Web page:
Institutional review board approval was obtained at each institution before this retrospective analysis. Patients who underwent ILI with melphalan and dactinomycin for nonmelanoma cutaneous and soft-tissue malignant neoplasms from January 1, 2004, through December 31, 2009, were identified from ILI databases at 5 referral centers. Eligible patients were those with locally advanced STS and nonmelanoma cutaneous malignant neoplasms, such as MCC and SCC. Lymph node dissections for palpable nodal disease were performed in a staged or concurrent fashion.
The dose of melphalan was 7.5 mg/L limb volume for lower extremity and 10 mg/L limb volume for upper extremity, with a maximum total dose of 100 mg for lower extremity and 50 mg for upper extremity. Dactinomycin was used at 100 μg/L limb volume infused for both lower and upper extremities. Chemotherapy was admixed with heparinized normal saline at 400 mL for lower extremities and 300 to 400 mL for upper extremities. Limb volume was calculated by taking circumferential limb measurements from the distal extremity at 1.5- to 2-cm intervals. The last proximal measurement was taken at the inferior aspect where a tourniquet would rest at the time of ILI. Final limb volume was calculated by entering these measurements into an Excel software program (Microsoft, Redmond, Washington) that was developed by Anthony Perez-Tamayo, MD, PhD, to calculate the cylindrical volume of the limb.15 Some centers used a water displacement method to measure limb volume. A corrected melphalan dose based on ideal body weight was used in most patients (84%). The calculation was performed in the following manner: [Melphalan Dose per Liter of Limb Volume to be Infused (mg/L) × Calculated Volume of Extremity (L) × Ideal Body Weight (kg)]/Actual Body Weight (kg) = Corrected Melphalan Dose Based on Ideal Body Weight.
The ILI procedures were performed as described elsewhere.11,16,17 Briefly, high-flow 5F to 6F arterial and venous catheters were inserted under fluoroscopic guidance into an uninvolved extremity and positioned with their tips in the involved extremity at a previously marked site distal to the tourniquet site. Heparin in a range of 5000 to 10 000 U was given at the time of catheter placement. The extremity was prewarmed with liquid warming blankets before the patient entered the operating room. Full systemic heparinization was used to achieve a target activated clotting time of 400 seconds or more. A pneumatic or Esmarch tourniquet was placed on the proximal aspect of the limb to isolate the limb and to avoid leakage of the chemotherapeutic agents. Two subcutaneous temperature probes were placed in the proximal and distal aspects of the involved extremity. Once subcutaneous temperatures of 37°C or greater were achieved, the tourniquet was inflated to 250 mm Hg (upper extremity) or 350 mm Hg (lower extremity), and 60 mg of papaverine hydrochloride was injected into the arterial catheter.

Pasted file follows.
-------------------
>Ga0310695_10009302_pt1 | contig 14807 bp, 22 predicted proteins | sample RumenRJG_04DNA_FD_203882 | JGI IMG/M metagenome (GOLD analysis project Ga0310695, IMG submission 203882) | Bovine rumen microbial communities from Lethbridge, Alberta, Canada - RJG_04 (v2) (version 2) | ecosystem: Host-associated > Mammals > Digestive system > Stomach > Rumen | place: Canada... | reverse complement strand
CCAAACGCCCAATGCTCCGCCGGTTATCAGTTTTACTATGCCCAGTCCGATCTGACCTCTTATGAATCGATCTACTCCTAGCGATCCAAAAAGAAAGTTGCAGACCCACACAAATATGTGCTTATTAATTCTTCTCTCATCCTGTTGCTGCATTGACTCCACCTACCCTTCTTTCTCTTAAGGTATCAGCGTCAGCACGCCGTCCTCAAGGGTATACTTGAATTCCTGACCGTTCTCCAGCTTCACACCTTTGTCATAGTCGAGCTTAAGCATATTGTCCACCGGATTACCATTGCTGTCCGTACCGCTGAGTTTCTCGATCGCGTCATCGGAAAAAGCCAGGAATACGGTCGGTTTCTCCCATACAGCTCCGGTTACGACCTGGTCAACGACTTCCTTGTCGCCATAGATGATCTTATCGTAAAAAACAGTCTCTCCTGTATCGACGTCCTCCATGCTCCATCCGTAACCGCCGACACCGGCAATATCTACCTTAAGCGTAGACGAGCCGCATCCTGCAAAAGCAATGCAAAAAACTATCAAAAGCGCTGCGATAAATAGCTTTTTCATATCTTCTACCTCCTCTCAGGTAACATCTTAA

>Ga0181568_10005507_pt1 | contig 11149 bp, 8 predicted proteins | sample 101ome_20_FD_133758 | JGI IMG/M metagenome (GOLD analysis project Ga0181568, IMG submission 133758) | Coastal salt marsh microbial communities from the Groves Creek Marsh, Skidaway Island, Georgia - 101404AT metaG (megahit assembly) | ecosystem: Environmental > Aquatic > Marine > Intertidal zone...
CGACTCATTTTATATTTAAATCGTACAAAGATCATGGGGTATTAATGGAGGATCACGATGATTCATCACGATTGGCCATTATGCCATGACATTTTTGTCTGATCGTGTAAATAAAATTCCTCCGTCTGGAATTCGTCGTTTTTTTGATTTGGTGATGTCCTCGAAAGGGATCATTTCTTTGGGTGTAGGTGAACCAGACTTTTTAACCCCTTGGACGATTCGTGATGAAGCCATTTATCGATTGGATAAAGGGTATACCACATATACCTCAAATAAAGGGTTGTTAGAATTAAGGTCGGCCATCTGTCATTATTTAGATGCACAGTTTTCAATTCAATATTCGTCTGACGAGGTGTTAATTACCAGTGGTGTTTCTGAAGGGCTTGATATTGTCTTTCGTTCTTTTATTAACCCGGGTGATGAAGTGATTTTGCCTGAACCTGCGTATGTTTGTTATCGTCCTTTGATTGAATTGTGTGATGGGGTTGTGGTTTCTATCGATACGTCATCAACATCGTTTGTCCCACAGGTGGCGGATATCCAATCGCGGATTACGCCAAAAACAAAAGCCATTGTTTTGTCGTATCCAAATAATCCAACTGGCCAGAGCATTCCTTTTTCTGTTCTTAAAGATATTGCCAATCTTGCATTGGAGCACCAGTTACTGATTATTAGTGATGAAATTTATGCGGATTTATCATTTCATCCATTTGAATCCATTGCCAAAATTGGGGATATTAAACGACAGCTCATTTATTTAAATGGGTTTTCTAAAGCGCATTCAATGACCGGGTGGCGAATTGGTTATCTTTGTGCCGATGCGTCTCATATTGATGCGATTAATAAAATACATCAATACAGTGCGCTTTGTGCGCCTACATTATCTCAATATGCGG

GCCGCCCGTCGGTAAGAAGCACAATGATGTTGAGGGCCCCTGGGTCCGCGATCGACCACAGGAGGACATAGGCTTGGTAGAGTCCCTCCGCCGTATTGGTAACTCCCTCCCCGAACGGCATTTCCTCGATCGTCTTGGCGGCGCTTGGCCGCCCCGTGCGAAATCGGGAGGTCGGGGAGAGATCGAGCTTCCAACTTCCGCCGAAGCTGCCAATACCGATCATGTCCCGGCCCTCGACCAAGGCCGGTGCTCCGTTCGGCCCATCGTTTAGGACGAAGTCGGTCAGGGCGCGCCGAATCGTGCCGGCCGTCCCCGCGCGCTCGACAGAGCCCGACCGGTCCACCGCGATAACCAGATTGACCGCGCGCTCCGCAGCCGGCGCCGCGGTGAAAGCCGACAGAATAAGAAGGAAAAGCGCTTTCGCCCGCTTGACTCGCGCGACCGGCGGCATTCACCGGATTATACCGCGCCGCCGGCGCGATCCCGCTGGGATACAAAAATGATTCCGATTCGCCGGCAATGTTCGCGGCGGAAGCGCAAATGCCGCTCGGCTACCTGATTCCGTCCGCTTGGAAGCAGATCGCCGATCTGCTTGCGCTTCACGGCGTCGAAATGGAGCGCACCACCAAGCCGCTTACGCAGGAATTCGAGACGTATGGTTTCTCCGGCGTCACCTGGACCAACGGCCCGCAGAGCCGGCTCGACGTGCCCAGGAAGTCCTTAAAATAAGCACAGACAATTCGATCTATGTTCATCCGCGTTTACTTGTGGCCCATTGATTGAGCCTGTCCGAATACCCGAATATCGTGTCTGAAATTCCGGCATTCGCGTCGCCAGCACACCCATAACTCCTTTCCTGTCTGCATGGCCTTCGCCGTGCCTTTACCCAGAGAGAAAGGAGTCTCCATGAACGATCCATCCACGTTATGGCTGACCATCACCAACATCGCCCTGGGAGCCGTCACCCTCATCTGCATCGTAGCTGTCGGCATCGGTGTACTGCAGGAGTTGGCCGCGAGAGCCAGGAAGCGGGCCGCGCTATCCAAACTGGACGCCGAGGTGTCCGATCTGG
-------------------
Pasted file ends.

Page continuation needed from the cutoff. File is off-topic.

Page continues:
The catheters were then connected to form a closed circuit, and blood was circulated with either 1-way valves for unidirectional flow or 3-way stopcocks. The chemotherapy was rapidly infused for 5 to 10 minutes through the arterial side of the circuit and then manually circulated for 30 minutes using a 20-mL syringe. Perfusate blood gases were drawn at 25 and 30 minutes after the start of the infusion to document the degree of hypoxia and acidosis in the circuit. After 30 minutes of infusion, the limb was manually flushed with 750 to 1000 mL of isotonic crystalloid solution at room temperature using a pressurized circuit until the effluent was clear. The flush/effluent was manually extracted from the venous catheter and discarded. After the washout period, the tourniquet was deflated. The heparinization was reversed with protamine, and the catheters were removed when the activated clotting time was at or near baseline.
Postoperatively, patients were monitored in the step-down or intensive care unit for 24 hours for serial neurovascular checks and were then subsequently transferred to the surgical ward. The serum creatinine phosphokinase (CPK) level was measured daily while patients were in the hospital. Once CPK levels started to decrease after peak levels were identified (usually around postoperative day 4), the patient was discharged. Patients who developed grade IV serologic toxicity (CPK levels >1000 IU/L) were treated with intravenous hydration with normal saline to maintain a urine output greater than 0.5 mL per kilogram per hour and corticosteroids (4 mg of dexamethasone every 6 hours) until their CPK levels decreased to less than 1000 IU/L.